Cesar’s story

Tasneem Jamal

Author
Carl Meyer

Published May 20, 2015 by Embassy, an Ottawa-based foreign policy weekly.

Cesar Jaramillo and his wife, Paula Cardenas, are two of many who made refugee protection claims at the Canada-United States land border in the last decade.

With no relatives in Canada and nowhere to go, they first ended up in 2005 at a Toronto refugee shelter with many others as they waited nervously for their claims to be processed.

But unlike some who fall through the cracks of Canada’s refugee regime, or who struggle to integrate into Canadian society, theirs is a story of extraordinary achievement in a short amount of time.

Already holding postsecondary education from their time in Colombia, the couple eventually obtained Canadian citizenship and Mr. Jaramillo worked factory shifts and then finished an undergraduate degree in political science, followed by a graduate degree in global governance, at the University of Waterloo. Ms. Cardenas has just completed a Master of Public Health at the university, and is currently staying home with their three-year-old twins Simon and Isabel.

When on a fellowship with the Centre for International Governance Innovation in Waterloo, Ont., Mr. Jaramillo discovered Project Ploughshares, an agency of the Canadian Council of Churches which receives charitable donations and says it helps build peace and prevent war by working with governments, NGOs and churches around the world. Now, after several years working on space security and nuclear disarmament for the organization, he takes over July 1 as its next executive director.

Embassy caught up with Mr. Jaramillo in Ottawa last week to ask a few questions about his life and what he intends to focus on after assuming the directorship. The following interview has been edited for length and style:

Tell us your story.

“Where to begin? I’m originally from Colombia, born and raised. I came to Canada as an adult.

“I left Colombia with my wife; we had just recently been married when we came to Canada. And we came initially seeking…protected person status.

“That’s a whole other adventure, but just to frame the context that when we came, we came for security concerns that we had…

“You really don’t know what’s going on. You [hear about] people who had their claim accepted, and people who had their came rejected apparently who had similarly strong cases. So, just to emphasize lots of uncertainty initially. We came to Toronto, initially, we literally came to the border in Fort Erie…

“Several people already had relatives in Canada, so while they waited for their case to be processed, they’d say, ‘I have a brother in Edmonton,’ or ‘I have a sibling’ here or there, or in Toronto. We literally had no relatives in Canada. We left Colombia in 2004. I knew, just from schooling, a little bit about Canada; I had never been to Canada.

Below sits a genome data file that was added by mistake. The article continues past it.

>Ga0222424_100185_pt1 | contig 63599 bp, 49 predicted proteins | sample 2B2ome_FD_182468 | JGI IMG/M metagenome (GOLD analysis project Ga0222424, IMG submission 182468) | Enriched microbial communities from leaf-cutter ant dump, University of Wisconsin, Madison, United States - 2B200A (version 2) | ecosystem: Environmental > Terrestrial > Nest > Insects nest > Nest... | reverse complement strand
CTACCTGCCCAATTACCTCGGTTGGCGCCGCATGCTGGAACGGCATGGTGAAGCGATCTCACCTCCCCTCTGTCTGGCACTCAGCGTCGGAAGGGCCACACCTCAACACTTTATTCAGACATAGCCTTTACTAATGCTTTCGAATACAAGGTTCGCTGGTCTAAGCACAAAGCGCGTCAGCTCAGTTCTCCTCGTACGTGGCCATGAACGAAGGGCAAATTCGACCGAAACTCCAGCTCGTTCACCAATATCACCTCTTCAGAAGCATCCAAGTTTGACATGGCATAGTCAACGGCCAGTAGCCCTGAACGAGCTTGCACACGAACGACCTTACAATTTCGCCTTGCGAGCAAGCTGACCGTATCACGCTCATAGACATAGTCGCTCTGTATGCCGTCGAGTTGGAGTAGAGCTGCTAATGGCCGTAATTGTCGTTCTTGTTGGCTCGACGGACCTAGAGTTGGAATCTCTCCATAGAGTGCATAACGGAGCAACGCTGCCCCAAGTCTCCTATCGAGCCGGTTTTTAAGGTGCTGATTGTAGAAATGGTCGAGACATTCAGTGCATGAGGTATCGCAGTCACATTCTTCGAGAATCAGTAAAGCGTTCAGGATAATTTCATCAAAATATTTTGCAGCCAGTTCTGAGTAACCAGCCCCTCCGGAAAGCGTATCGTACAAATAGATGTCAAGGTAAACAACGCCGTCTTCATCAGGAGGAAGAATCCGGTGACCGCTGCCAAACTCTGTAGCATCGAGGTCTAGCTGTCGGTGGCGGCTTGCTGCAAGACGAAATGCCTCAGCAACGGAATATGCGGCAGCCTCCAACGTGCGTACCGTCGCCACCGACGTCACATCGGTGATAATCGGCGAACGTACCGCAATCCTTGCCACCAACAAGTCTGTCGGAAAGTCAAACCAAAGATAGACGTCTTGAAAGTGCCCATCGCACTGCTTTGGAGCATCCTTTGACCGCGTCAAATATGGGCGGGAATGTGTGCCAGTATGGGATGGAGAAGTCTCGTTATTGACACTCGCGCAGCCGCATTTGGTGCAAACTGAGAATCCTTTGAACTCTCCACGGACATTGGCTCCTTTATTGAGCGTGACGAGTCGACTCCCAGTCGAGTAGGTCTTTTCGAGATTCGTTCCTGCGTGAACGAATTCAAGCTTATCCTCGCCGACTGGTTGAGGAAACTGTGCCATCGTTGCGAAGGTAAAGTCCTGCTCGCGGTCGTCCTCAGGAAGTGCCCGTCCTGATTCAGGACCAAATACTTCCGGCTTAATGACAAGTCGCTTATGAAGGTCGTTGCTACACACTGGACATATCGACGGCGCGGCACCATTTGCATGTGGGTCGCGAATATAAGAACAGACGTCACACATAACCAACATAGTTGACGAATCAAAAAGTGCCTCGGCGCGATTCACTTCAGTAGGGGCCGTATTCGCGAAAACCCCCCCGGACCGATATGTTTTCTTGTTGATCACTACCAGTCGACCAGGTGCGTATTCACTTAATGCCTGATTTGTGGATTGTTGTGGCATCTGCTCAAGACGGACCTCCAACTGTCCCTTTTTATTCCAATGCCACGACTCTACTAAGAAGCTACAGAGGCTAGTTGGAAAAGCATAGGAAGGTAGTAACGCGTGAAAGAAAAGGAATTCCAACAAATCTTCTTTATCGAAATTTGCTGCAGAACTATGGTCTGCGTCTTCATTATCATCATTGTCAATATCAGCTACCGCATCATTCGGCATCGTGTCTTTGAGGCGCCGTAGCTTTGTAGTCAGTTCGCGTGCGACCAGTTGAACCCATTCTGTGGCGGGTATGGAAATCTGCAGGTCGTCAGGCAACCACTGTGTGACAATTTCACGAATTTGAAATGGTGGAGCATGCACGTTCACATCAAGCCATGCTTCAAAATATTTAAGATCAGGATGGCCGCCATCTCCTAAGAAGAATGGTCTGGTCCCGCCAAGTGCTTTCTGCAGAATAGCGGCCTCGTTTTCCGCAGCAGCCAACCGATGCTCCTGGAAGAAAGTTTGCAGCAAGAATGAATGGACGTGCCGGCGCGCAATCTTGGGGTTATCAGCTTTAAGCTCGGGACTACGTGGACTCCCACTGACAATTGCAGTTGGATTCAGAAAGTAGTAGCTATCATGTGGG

“At that point I had been to the US several times. We both completed postsecondary education in Colombia, mine was in journalism, my wife was a medical doctor, a physician, and she practiced medicine for a few years before we came here.

“We really, honestly didn’t know where we would end up in Canada. The immigration officials asked us at that point, ‘Where are you going, do you have any place to stay?’ and we were like ‘Nope, nope, we really don’t’…

“We ending up living in Toronto for a few months initially at this refugee shelter…we were very grateful for having had that opportunity. At the same time, it was what you’d expect a refugee shelter to be: shared bathrooms, shared meals, shared everything, really.

“I think they even gave us a weekly stipend, 20 bucks or something for coffee, etc.

“Everyone staying there was in a similar situation as we were. Everybody was waiting on different stages of the process…everyone was applying for refugee status, a broad range of countries.

“At that point initially to be quite honest I didn’t even know Waterloo existed, what was to become my long-term home. We were just playing it by ear a little bit, focused very exclusively on the application process, there were deadlines to meet…

“Within a year of having made the claim, at some point in 2005, the big day came, and by big day I mean the refugee hearing…it was really one of the most nervewracking days to this day.

“A lot was at stake, because one possible outcome is you have 30 days to leave Canada. At that point you’re not fully settle in, but you, you know, you really want to stay…

“We got the middle ground, which just increased the nervousness and the anxiety, which is ‘I reserve my decision,’ you hear eventually in the mail in the next few months…

“The notice came eventually and it was positive, ‘You have been granted protected person status.’ This allows you to apply for permanent resident status, which we did, and then eventually we both became Canadian citizens. Both of our kids were born in Canada and they’re Canadian citizens. We’re both dual Colombian-Canadian citizens.”

How did you get to Waterloo?

“There was an organization in Toronto…part of the rationale was to get people to move out of the GTA…they’d take you to Barrie [Ont.] or something and then they’d show you apartment buildings that have vacant units, and then they’d vouch for you [in terms of credit history].

“We almost took Barrie, because we were so desperate to get out of the refugee shelter…but we liked Kitchener [Ont.] better. We stayed there, and we’ve been there since—initially Kitchener and then Waterloo.